Crude oil futures settled lower on Friday but held firm with a third consecutive weekly gain after rising to their highest settlements in three years on Thursday, according to Bloomberg MarketWatch.
On the New York Mercantile Exchange, February West Texas Intermediate crude fell 57 cents, or 0.9%, to settle at $61.41 a barrel. For the week, prices saw a weekly gain of 1.7% after reaching a near three-year high settlement of $62.01 on Thursday.
March Brent crude, the global benchmark, settled lower by 45 cents, or 0.7%, to end trading at $67.62 a barrel on the ICE Futures Europe exchange. It was up about 1.1% for the week after finishing above $68 a barrel on Thursday, its highest finish since December of 2014.
“Oil has had such a strong run lately, it was bound to have a small pullback,” said Brian Youngberg, senior energy analyst at Edward Jones. “In the nearer term, it is hard to see much more of a pullback with global demand remaining strong, drilling in shale not ramping up too quickly and [Organization of the Petroleum Exporting Countries’] cuts holding up.”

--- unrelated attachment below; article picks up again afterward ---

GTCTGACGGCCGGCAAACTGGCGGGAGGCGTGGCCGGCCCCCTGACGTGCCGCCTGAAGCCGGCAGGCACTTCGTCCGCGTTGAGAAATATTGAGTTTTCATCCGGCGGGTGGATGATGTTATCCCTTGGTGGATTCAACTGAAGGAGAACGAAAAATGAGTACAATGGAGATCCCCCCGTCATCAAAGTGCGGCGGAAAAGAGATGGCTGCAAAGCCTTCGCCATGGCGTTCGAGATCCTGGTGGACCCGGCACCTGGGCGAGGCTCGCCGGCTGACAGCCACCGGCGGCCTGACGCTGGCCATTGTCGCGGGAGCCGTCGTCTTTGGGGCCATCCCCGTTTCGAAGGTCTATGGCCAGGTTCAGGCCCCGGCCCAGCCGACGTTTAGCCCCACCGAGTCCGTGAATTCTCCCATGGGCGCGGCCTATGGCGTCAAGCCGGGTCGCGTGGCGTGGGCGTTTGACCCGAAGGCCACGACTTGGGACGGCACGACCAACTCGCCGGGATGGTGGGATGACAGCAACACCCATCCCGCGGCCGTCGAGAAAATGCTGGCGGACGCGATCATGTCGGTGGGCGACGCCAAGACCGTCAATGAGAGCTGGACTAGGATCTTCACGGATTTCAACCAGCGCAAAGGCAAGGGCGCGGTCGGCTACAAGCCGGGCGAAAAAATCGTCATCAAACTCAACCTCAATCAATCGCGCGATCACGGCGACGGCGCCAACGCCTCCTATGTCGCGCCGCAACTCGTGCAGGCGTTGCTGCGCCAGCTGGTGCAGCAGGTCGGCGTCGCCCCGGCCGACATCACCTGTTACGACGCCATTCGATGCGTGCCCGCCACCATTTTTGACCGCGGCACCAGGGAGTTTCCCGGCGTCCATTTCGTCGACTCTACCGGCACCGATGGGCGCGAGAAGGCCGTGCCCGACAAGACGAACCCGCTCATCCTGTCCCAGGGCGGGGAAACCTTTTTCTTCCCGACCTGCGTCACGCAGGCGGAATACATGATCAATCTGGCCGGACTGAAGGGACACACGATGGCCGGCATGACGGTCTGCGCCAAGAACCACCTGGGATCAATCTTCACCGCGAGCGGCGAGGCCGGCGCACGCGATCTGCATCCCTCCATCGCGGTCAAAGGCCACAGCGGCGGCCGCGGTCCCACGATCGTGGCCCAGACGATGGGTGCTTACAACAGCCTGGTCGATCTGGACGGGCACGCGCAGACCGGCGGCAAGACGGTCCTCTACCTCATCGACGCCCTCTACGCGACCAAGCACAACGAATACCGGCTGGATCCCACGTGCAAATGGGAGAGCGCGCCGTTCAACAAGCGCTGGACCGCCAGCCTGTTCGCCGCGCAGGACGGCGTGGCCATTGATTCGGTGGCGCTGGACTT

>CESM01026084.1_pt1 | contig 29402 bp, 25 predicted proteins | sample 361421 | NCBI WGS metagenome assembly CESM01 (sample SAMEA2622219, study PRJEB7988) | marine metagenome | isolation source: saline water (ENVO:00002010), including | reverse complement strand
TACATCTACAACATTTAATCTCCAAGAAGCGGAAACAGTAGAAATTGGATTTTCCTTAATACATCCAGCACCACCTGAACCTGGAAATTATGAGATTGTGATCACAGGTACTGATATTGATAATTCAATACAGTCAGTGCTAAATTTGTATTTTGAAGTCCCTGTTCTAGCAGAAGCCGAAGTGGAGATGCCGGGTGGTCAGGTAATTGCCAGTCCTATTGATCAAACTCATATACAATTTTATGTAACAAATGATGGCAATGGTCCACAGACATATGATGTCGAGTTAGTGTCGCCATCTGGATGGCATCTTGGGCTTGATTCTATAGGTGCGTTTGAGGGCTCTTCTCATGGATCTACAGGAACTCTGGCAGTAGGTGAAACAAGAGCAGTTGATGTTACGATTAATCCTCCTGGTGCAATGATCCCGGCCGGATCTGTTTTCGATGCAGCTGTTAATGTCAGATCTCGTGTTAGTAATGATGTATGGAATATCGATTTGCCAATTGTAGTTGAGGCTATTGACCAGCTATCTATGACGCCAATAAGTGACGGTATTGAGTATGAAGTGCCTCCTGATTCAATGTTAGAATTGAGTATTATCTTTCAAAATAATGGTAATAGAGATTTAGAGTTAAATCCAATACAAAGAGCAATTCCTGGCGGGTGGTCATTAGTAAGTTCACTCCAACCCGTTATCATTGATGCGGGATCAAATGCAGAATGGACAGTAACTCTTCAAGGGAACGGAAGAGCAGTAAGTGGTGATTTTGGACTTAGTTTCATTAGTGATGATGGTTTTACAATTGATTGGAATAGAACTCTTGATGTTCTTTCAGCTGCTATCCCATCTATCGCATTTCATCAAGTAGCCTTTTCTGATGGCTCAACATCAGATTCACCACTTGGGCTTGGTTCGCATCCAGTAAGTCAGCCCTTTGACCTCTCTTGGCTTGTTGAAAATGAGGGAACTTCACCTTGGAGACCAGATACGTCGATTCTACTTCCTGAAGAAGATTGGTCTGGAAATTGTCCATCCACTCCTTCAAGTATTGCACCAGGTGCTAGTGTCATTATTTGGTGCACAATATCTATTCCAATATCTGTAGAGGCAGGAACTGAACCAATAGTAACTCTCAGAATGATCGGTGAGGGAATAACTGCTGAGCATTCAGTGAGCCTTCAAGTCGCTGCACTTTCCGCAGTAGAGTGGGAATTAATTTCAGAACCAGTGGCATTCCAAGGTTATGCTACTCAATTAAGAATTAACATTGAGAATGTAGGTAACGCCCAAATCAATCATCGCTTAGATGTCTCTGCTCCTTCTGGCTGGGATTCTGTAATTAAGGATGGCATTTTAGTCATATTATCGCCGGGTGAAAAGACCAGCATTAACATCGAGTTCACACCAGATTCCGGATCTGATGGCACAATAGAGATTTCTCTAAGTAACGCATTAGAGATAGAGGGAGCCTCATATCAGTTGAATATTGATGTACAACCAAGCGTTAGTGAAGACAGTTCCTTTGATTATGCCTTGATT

The Energy Information Administration report “offered a bit of a mixed picture with a stronger than expected draw for U. S crude stocks being countered by unusually strong builds for distillates,” said Robbie Fraser, commodity analyst at Schneider Electric. “Those builds come as refineries continue to run at record levels for this time of year, with demand also on a seasonal decline, sending more refined products into U.S. storage tanks.”
In other news, February natural gas fell 3% to settle at $2.795 per million British thermal units back on the New York Mercantile Exchange. For the week, it saw a weekly decline of around 5.4%.
EIA data released Thursday revealed that domestic national gas supplies fell 206 billion cubic feet last week, well above the five-year average withdrawal but below the 219 billion decline expected by analysts polled by S&P Global Platts.